An Outreach Trip to Batken

Last month, just as winter break began, one of the other Fulbright English Teaching Assistants, Amanda, and I went to Batken, a province about the same size in area as Connecticut. With a smaller population than any US state, is located in the far southwest corner of the Kyrgyz Republic. Closed off to Peace Corps volunteers and most of the US Embassy staff, few Americans travel to this region, which is unfortunate because of the beauty and hospitality we enjoyed.

Since the drive from Bishkek to Batken is more than 24 hours and dangerous in the colder months, we flew to Batken city. Tez Jet, a Kyrgyz company that owns exactly one plane and only flies to Osh and Batken, lands in Batken city two days a week and as far as I know, is the only regular flight to the region. I am an anxious air traveler, so stepping on a plane that is the same model and flies a similar route as the tragic flight taken by the Brazilian soccer team en route to the South American club championship was a little unsettling, but there were no issues and we arrived on time and in one piece.

On our first day, we met with students and staff from Batken State University. As mentioned, Batken is a sparsely populated region and thus, the university is quite small. There are only a few thousand students and many of them come from small villages. We gave a presentation on Christmas in the United States and had a discussion on education in Kyrgyzstan and the United States.

Our mini bus trip to Isfana was uneventful but long. The roads between the cities are very rural and due to a lack of funds, there are no snow plows or salt for the roads. At times the driver drove only 15 mph an hour, lengthening the trip from two hours to three and a half. The views along the way, however, were stunning.

Isfana is strangely reminiscent to West Virginia. The town is built on top of a mountain and has winding roads and homes built on rolling hills. While we were in Isfana, we met with more students and teachers at a state boarding school. The majority of students at this school were Uzbek, and many were from villages seven or eight hours away. Since we met with younger kids, we decided to play games with the students instead. Including one where one student is blindfolded and the others have to tell him how to get through the obstacles.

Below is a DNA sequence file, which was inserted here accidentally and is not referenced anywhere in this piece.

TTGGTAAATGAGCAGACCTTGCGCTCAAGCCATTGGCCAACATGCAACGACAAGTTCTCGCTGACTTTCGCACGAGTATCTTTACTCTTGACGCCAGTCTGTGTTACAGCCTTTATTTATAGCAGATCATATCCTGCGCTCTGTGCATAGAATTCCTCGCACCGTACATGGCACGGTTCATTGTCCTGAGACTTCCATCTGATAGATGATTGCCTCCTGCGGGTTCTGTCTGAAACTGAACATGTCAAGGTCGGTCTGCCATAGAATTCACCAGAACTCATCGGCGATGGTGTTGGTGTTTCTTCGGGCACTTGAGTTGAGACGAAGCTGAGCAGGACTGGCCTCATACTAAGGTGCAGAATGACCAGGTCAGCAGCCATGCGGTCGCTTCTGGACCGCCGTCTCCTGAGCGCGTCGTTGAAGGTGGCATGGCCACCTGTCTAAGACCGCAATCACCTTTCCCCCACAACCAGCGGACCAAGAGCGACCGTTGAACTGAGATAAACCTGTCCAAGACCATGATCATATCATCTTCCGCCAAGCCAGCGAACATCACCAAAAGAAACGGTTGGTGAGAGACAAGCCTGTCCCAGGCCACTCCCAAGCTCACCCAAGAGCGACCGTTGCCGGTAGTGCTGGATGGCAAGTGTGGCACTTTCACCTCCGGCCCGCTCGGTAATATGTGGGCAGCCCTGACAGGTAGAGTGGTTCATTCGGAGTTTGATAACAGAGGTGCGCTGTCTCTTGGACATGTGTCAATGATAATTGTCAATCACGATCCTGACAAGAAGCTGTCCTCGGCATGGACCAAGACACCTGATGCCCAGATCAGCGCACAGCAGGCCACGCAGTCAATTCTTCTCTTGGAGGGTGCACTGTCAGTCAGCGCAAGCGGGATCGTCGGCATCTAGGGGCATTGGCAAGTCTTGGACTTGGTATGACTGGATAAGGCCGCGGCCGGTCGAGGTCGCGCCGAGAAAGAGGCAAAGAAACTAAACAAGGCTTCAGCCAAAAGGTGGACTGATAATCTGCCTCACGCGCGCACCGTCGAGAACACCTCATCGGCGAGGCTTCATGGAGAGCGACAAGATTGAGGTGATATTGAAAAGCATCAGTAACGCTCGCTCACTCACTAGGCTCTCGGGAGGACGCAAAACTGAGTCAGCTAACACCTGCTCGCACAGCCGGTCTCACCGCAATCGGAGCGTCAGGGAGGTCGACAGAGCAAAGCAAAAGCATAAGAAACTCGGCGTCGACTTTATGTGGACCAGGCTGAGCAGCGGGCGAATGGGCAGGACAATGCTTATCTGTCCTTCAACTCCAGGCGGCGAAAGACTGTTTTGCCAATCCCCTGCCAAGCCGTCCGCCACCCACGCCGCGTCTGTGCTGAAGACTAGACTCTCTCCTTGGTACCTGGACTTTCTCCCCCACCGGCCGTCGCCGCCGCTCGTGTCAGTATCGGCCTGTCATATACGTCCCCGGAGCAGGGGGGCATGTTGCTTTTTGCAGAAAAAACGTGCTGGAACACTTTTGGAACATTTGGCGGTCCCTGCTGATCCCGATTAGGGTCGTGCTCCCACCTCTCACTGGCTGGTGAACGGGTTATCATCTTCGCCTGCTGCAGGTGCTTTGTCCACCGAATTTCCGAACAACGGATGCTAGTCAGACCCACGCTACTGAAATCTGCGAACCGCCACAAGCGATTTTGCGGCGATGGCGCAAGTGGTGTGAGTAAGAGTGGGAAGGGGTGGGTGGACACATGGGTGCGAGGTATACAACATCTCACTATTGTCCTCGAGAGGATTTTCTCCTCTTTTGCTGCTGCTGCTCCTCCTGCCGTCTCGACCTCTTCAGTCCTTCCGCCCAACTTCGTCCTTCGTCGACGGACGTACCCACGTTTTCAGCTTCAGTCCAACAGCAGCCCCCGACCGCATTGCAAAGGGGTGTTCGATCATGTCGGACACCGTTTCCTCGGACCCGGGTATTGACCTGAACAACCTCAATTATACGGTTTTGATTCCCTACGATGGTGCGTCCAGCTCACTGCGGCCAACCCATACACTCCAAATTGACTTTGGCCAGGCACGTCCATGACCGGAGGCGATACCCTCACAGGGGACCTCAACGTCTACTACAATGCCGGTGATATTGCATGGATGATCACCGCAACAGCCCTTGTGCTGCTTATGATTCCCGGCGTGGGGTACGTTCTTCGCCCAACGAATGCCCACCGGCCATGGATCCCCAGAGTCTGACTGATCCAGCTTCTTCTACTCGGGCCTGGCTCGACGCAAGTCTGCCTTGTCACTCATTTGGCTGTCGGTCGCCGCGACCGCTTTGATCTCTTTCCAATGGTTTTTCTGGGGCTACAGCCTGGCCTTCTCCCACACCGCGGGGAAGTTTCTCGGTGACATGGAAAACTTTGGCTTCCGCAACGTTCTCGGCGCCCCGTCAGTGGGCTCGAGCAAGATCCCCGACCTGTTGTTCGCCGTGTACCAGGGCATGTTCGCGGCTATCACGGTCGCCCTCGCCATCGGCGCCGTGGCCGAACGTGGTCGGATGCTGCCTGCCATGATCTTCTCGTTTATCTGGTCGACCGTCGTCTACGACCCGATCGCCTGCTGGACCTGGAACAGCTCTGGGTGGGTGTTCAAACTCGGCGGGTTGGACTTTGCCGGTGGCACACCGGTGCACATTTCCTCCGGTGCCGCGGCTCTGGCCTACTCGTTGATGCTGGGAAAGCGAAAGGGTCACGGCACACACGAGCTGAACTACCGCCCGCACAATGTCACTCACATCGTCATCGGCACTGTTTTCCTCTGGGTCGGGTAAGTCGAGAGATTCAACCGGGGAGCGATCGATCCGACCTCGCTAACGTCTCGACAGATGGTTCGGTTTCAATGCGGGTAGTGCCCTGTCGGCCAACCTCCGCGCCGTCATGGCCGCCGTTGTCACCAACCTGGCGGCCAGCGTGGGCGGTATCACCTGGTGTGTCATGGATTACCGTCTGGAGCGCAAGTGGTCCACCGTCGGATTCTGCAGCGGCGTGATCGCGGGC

Being far from Bishkek and closer to Uzbekistan has made the region more conservative than where I live. Although the school is coed, none of the boarding students are female because families are not willing to send their daughters. This, of course, has a negative effect on women’s education and autonomy. We also met a woman who had been bride kidnapped while she was in college and was not able to finish her degree. Instead, she has a certificate that allows her to teach English in a high school. She greatly regrets not being able to complete her degree and she actively encourages her students (especially her female students) to complete a university degree before getting married.

Despite the 4-5 inches of snow that fell while we were in Isfana, we were able to return to Batken and catch our flight to Bishkek. Our trip to the region was among the most interesting trips I have had since I arrived in Kyrgyzstan and very rewarding. The students were very eager to speak with us and I am still in touch with some through social media. Amanda and I hope to return in spring and help with other educational outreach programs.

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